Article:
Osvaldo Borsani and Lucio Fontana - Design London Tuesday, November 9, 2021 | Phillips

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  • Lucio Fontana & Osvaldo Borsani: A Synthesis of
    Art & Technology


    The present study is an exceptional grouping of Italian post-war furniture designed by Italian architect and designer Osvaldo Borsani and manufactured by Tecno, the innovation and technology-led company he founded in 1953. Borsani was by then also known for his creative collaborations with experimental visual artists. Gloriously displayed on the integrated bar cabinet is a signed Concetto spaziale from 1959 by avant-garde artist Lucio Fontana with whom Borsani had a prolific creative partnership. In the thriving economic and cultural climate of 1950s Italy, Borsani had begun introducing the juxtaposition of unique, expressive works of art with the clean and rigorous lines of his pioneering functional furnishings. This pairing conferred a singular and priceless form of added value to the bespoke interiors of his clients’ homes.


    The E22 modular shelving system was designed in 1957. It is primarily made from Brazilian rosewood and mounted on anodised aluminium brackets, allowing the shelves to be organised according to individual needs. It was conceived as a ‘living’ piece of furniture that could evolve in both form and function, along with the development of the homes it was in. Within it are two lockable cabinets with brass details.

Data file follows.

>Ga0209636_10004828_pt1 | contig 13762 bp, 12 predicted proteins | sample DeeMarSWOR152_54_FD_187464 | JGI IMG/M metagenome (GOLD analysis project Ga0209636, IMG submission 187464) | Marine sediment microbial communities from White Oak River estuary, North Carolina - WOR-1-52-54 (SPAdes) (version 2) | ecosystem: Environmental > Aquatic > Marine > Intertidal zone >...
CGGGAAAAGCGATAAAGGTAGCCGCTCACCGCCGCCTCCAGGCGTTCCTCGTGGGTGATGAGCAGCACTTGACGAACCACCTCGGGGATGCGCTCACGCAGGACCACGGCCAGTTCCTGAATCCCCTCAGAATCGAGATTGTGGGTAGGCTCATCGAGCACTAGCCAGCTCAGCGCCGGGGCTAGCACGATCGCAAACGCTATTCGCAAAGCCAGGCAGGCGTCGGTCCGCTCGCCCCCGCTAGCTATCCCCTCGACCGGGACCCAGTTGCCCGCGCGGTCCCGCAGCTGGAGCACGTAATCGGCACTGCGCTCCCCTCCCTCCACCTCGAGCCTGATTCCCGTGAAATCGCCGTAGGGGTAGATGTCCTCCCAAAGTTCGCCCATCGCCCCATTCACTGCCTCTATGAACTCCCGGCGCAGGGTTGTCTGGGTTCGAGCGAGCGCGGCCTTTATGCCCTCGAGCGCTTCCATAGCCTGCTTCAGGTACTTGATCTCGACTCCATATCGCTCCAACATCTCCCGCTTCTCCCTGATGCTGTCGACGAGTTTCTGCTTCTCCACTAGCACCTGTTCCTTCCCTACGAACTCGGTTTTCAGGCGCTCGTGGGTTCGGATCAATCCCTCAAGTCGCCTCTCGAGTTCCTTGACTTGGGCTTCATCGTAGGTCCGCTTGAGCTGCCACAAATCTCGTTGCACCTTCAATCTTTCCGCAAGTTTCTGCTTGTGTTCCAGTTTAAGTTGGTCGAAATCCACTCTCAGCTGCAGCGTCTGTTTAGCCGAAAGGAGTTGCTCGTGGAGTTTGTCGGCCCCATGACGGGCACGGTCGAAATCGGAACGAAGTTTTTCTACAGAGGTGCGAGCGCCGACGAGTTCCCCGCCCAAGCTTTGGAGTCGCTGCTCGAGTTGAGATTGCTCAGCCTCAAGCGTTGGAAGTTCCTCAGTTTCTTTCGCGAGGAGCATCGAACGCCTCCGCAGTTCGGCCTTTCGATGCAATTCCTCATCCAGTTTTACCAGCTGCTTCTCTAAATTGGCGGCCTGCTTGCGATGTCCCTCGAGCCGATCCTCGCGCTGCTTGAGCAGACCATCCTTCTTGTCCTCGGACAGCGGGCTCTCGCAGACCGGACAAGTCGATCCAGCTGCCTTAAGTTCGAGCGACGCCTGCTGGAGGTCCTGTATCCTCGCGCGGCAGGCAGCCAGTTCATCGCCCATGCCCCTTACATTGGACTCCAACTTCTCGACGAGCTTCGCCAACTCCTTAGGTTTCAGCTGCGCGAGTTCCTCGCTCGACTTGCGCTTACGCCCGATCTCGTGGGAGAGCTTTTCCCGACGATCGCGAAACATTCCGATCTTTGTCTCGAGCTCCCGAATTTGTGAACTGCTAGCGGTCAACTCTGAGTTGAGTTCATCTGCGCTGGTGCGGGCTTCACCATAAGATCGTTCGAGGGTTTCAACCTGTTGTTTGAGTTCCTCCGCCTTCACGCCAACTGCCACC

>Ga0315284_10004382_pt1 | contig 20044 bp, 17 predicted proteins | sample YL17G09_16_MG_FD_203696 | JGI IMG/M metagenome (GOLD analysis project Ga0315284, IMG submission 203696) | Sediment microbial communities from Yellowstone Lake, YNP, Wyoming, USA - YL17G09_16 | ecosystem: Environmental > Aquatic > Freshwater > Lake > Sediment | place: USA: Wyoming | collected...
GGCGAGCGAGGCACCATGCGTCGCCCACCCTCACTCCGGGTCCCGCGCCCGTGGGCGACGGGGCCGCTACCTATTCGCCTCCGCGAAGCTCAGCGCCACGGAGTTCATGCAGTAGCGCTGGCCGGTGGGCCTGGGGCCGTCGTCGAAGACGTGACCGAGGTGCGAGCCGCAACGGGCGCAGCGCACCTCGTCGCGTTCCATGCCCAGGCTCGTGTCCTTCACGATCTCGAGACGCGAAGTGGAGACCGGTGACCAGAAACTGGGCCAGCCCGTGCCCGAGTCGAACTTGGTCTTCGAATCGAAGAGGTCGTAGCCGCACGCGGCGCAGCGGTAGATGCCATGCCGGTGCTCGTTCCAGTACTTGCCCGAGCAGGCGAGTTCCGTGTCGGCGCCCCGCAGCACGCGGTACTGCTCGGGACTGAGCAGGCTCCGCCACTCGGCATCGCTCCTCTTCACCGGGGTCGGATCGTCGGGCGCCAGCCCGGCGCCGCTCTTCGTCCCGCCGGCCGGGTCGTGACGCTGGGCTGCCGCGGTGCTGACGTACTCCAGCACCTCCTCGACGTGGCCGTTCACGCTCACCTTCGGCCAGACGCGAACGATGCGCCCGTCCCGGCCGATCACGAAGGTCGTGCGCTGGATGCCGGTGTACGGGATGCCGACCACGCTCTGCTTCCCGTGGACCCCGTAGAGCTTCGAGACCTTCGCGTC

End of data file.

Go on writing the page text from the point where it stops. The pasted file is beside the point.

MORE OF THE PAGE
The high-tech P32 armchair with foam padding is upholstered in fabric with a modern zip fastening. It also features the iconic Tecno logo on brass bolts either side. The model was designed in 1956 and considered a pioneering feat of engineering, displaying an innovative combination of seat movements including swivelling and returning automatically to its original position. These characteristics made it ideal for lounging and conversing in offices or homes. The armchair, whose appeal remains timeless, was not only featured in important Italian offices such as the Eni building in San Donato Milanese and leisure establishments like the Hotel del Golfo in Procchio, Elba; they were also front and centre of their designer’s own living room. Casa Osvaldo Borsani was on the second floor of a townhouse of on Milan’s via Montenapoleone that also housed the Tecno showroom at street level.


    The living area in Osvaldo Borsani's apartment on Via Montenapoleone showing the present P32 model armchair and E22 shelving system CREDIT: Archivio Osvaldo Borsani / Pietro Carrieri
    The living area in Osvaldo Borsani's apartment on Via Montenapoleone, Milan showing the present P32 model armchair and model E22 shelving system

    The S81 side chair was designed with architect Eugenio Gerli for Tecno in 1962. The seat and back are supported by a rosewood and die-cast aluminium frame. The underside of the chair is also marked with a red Tecno logo.